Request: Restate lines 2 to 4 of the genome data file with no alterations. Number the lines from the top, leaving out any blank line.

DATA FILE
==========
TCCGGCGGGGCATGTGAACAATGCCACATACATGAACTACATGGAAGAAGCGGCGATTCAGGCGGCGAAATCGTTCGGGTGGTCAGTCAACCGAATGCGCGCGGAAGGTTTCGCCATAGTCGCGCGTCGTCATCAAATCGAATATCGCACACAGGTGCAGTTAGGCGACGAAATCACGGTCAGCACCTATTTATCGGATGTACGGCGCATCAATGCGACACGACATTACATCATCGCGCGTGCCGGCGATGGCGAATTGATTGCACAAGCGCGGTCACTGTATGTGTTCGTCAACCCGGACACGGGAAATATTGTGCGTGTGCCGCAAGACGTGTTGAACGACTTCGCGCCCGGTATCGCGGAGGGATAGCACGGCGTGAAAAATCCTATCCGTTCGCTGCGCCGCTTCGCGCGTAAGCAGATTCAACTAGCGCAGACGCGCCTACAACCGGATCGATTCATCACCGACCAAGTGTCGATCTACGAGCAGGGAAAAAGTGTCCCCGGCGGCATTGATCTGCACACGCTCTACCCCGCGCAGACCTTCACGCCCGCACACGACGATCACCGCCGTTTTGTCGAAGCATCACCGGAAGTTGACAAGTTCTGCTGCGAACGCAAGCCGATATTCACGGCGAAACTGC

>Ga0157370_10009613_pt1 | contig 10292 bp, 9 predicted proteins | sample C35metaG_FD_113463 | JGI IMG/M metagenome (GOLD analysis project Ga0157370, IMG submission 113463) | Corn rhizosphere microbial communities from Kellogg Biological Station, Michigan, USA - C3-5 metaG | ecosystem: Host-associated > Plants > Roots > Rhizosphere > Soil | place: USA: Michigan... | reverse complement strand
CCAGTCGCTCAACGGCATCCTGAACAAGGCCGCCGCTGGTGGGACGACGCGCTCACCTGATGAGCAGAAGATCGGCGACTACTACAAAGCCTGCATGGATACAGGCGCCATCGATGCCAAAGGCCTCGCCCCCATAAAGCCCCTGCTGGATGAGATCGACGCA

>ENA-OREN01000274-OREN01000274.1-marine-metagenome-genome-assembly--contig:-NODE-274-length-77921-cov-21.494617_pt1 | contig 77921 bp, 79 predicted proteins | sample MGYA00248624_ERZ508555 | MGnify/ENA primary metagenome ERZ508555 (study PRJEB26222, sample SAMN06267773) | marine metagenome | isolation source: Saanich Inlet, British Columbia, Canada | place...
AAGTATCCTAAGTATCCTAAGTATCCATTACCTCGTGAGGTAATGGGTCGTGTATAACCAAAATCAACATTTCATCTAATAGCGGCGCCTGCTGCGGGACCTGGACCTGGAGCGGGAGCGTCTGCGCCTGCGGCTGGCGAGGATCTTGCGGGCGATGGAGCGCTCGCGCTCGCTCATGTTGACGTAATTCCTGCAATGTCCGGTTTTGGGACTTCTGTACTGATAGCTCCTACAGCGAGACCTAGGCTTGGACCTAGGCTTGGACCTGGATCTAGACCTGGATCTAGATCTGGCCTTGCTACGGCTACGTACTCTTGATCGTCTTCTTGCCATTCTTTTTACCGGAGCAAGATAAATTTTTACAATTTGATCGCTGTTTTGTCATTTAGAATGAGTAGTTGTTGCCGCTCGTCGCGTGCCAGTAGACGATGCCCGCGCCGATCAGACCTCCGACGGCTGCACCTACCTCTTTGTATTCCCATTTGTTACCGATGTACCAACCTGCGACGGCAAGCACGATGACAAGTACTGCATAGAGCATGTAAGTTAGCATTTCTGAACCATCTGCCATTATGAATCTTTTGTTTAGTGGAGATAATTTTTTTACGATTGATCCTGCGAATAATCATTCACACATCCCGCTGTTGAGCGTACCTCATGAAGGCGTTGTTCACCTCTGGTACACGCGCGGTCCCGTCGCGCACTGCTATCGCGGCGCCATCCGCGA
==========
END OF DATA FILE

>Ga0157370_10009613_pt1 | contig 10292 bp, 9 predicted proteins | sample C35metaG_FD_113463 | JGI IMG/M metagenome (GOLD analysis project Ga0157370, IMG submission 113463) | Corn rhizosphere microbial communities from Kellogg Biological Station, Michigan, USA - C3-5 metaG | ecosystem: Host-associated > Plants > Roots > Rhizosphere > Soil | place: USA: Michigan... | reverse complement strand
CCAGTCGCTCAACGGCATCCTGAACAAGGCCGCCGCTGGTGGGACGACGCGCTCACCTGATGAGCAGAAGATCGGCGACTACTACAAAGCCTGCATGGATACAGGCGCCATCGATGCCAAAGGCCTCGCCCCCATAAAGCCCCTGCTGGATGAGATCGACGCA

>ENA-OREN01000274-OREN01000274.1-marine-metagenome-genome-assembly--contig:-NODE-274-length-77921-cov-21.494617_pt1 | contig 77921 bp, 79 predicted proteins | sample MGYA00248624_ERZ508555 | MGnify/ENA primary metagenome ERZ508555 (study PRJEB26222, sample SAMN06267773) | marine metagenome | isolation source: Saanich Inlet, British Columbia, Canada | place...